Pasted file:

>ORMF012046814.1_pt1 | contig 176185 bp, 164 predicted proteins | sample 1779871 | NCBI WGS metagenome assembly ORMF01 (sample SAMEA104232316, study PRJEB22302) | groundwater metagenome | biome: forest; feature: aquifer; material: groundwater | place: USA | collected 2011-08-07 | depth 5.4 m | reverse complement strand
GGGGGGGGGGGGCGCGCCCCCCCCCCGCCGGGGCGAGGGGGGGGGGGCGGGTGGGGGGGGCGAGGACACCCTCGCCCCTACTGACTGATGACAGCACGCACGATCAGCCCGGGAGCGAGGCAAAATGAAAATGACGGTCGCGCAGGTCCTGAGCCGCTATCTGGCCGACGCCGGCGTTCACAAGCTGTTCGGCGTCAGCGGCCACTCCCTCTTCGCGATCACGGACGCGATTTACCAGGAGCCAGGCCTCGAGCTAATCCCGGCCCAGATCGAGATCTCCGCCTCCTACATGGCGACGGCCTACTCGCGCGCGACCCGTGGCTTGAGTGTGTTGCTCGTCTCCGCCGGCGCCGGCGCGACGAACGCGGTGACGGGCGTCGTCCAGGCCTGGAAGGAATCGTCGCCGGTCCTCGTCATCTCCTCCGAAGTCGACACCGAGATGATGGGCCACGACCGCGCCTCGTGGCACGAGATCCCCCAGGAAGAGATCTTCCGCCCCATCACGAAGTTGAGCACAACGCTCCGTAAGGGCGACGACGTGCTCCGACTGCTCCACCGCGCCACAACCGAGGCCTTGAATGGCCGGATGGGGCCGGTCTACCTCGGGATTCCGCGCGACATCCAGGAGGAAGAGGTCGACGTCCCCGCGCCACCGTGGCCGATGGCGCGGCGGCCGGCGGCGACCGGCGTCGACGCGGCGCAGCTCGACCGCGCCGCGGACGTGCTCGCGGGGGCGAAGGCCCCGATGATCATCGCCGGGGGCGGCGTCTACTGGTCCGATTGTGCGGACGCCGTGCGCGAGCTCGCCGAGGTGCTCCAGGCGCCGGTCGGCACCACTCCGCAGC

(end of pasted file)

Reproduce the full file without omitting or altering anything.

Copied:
>ORMF012046814.1_pt1 | contig 176185 bp, 164 predicted proteins | sample 1779871 | NCBI WGS metagenome assembly ORMF01 (sample SAMEA104232316, study PRJEB22302) | groundwater metagenome | biome: forest; feature: aquifer; material: groundwater | place: USA | collected 2011-08-07 | depth 5.4 m | reverse complement strand
GGGGGGGGGGGGCGCGCCCCCCCCCCGCCGGGGCGAGGGGGGGGGGGCGGGTGGGGGGGGCGAGGACACCCTCGCCCCTACTGACTGATGACAGCACGCACGATCAGCCCGGGAGCGAGGCAAAATGAAAATGACGGTCGCGCAGGTCCTGAGCCGCTATCTGGCCGACGCCGGCGTTCACAAGCTGTTCGGCGTCAGCGGCCACTCCCTCTTCGCGATCACGGACGCGATTTACCAGGAGCCAGGCCTCGAGCTAATCCCGGCCCAGATCGAGATCTCCGCCTCCTACATGGCGACGGCCTACTCGCGCGCGACCCGTGGCTTGAGTGTGTTGCTCGTCTCCGCCGGCGCCGGCGCGACGAACGCGGTGACGGGCGTCGTCCAGGCCTGGAAGGAATCGTCGCCGGTCCTCGTCATCTCCTCCGAAGTCGACACCGAGATGATGGGCCACGACCGCGCCTCGTGGCACGAGATCCCCCAGGAAGAGATCTTCCGCCCCATCACGAAGTTGAGCACAACGCTCCGTAAGGGCGACGACGTGCTCCGACTGCTCCACCGCGCCACAACCGAGGCCTTGAATGGCCGGATGGGGCCGGTCTACCTCGGGATTCCGCGCGACATCCAGGAGGAAGAGGTCGACGTCCCCGCGCCACCGTGGCCGATGGCGCGGCGGCCGGCGGCGACCGGCGTCGACGCGGCGCAGCTCGACCGCGCCGCGGACGTGCTCGCGGGGGCGAAGGCCCCGATGATCATCGCCGGGGGCGGCGTCTACTGGTCCGATTGTGCGGACGCCGTGCGCGAGCTCGCCGAGGTGCTCCAGGCGCCGGTCGGCACCACTCCGCAGC